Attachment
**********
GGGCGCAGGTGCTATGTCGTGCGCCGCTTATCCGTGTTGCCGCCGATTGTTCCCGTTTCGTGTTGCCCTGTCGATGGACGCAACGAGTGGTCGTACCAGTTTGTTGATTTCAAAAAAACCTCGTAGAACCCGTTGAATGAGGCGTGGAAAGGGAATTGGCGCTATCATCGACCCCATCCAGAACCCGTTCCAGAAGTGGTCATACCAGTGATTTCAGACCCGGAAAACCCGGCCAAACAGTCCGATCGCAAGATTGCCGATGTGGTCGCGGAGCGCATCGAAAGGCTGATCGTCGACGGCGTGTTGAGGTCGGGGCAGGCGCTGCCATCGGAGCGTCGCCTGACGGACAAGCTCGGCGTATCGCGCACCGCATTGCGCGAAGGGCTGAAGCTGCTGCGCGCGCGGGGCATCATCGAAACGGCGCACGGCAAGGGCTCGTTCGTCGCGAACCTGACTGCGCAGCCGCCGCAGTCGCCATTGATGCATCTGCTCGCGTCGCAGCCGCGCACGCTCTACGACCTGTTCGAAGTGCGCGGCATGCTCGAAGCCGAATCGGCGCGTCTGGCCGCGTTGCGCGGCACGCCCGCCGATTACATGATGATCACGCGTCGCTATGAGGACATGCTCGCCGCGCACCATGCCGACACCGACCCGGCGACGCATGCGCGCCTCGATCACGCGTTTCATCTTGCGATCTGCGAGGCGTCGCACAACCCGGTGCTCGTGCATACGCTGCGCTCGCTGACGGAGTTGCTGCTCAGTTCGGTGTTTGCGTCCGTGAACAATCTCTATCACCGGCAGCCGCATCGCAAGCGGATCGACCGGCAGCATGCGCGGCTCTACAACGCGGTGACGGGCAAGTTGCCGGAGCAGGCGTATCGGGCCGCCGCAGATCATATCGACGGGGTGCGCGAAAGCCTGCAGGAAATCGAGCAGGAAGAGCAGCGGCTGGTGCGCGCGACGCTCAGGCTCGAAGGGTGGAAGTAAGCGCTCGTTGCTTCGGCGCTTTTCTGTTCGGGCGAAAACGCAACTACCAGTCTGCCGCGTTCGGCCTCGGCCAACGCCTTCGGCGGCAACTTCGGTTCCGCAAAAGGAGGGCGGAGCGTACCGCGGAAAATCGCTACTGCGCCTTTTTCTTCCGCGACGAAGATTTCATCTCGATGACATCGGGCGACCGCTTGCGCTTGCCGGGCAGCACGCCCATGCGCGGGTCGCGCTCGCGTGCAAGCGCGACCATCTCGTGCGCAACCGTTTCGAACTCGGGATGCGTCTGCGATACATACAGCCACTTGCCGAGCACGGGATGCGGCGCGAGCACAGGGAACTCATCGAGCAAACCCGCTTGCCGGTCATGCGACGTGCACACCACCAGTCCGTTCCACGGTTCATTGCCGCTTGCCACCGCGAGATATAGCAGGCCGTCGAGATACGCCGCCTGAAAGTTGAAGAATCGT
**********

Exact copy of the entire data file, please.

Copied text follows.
GGGCGCAGGTGCTATGTCGTGCGCCGCTTATCCGTGTTGCCGCCGATTGTTCCCGTTTCGTGTTGCCCTGTCGATGGACGCAACGAGTGGTCGTACCAGTTTGTTGATTTCAAAAAAACCTCGTAGAACCCGTTGAATGAGGCGTGGAAAGGGAATTGGCGCTATCATCGACCCCATCCAGAACCCGTTCCAGAAGTGGTCATACCAGTGATTTCAGACCCGGAAAACCCGGCCAAACAGTCCGATCGCAAGATTGCCGATGTGGTCGCGGAGCGCATCGAAAGGCTGATCGTCGACGGCGTGTTGAGGTCGGGGCAGGCGCTGCCATCGGAGCGTCGCCTGACGGACAAGCTCGGCGTATCGCGCACCGCATTGCGCGAAGGGCTGAAGCTGCTGCGCGCGCGGGGCATCATCGAAACGGCGCACGGCAAGGGCTCGTTCGTCGCGAACCTGACTGCGCAGCCGCCGCAGTCGCCATTGATGCATCTGCTCGCGTCGCAGCCGCGCACGCTCTACGACCTGTTCGAAGTGCGCGGCATGCTCGAAGCCGAATCGGCGCGTCTGGCCGCGTTGCGCGGCACGCCCGCCGATTACATGATGATCACGCGTCGCTATGAGGACATGCTCGCCGCGCACCATGCCGACACCGACCCGGCGACGCATGCGCGCCTCGATCACGCGTTTCATCTTGCGATCTGCGAGGCGTCGCACAACCCGGTGCTCGTGCATACGCTGCGCTCGCTGACGGAGTTGCTGCTCAGTTCGGTGTTTGCGTCCGTGAACAATCTCTATCACCGGCAGCCGCATCGCAAGCGGATCGACCGGCAGCATGCGCGGCTCTACAACGCGGTGACGGGCAAGTTGCCGGAGCAGGCGTATCGGGCCGCCGCAGATCATATCGACGGGGTGCGCGAAAGCCTGCAGGAAATCGAGCAGGAAGAGCAGCGGCTGGTGCGCGCGACGCTCAGGCTCGAAGGGTGGAAGTAAGCGCTCGTTGCTTCGGCGCTTTTCTGTTCGGGCGAAAACGCAACTACCAGTCTGCCGCGTTCGGCCTCGGCCAACGCCTTCGGCGGCAACTTCGGTTCCGCAAAAGGAGGGCGGAGCGTACCGCGGAAAATCGCTACTGCGCCTTTTTCTTCCGCGACGAAGATTTCATCTCGATGACATCGGGCGACCGCTTGCGCTTGCCGGGCAGCACGCCCATGCGCGGGTCGCGCTCGCGTGCAAGCGCGACCATCTCGTGCGCAACCGTTTCGAACTCGGGATGCGTCTGCGATACATACAGCCACTTGCCGAGCACGGGATGCGGCGCGAGCACAGGGAACTCATCGAGCAAACCCGCTTGCCGGTCATGCGACGTGCACACCACCAGTCCGTTCCACGGTTCATTGCCGCTTGCCACCGCGAGATATAGCAGGCCGTCGAGATACGCCGCCTGAAAGTTGAAGAATCGT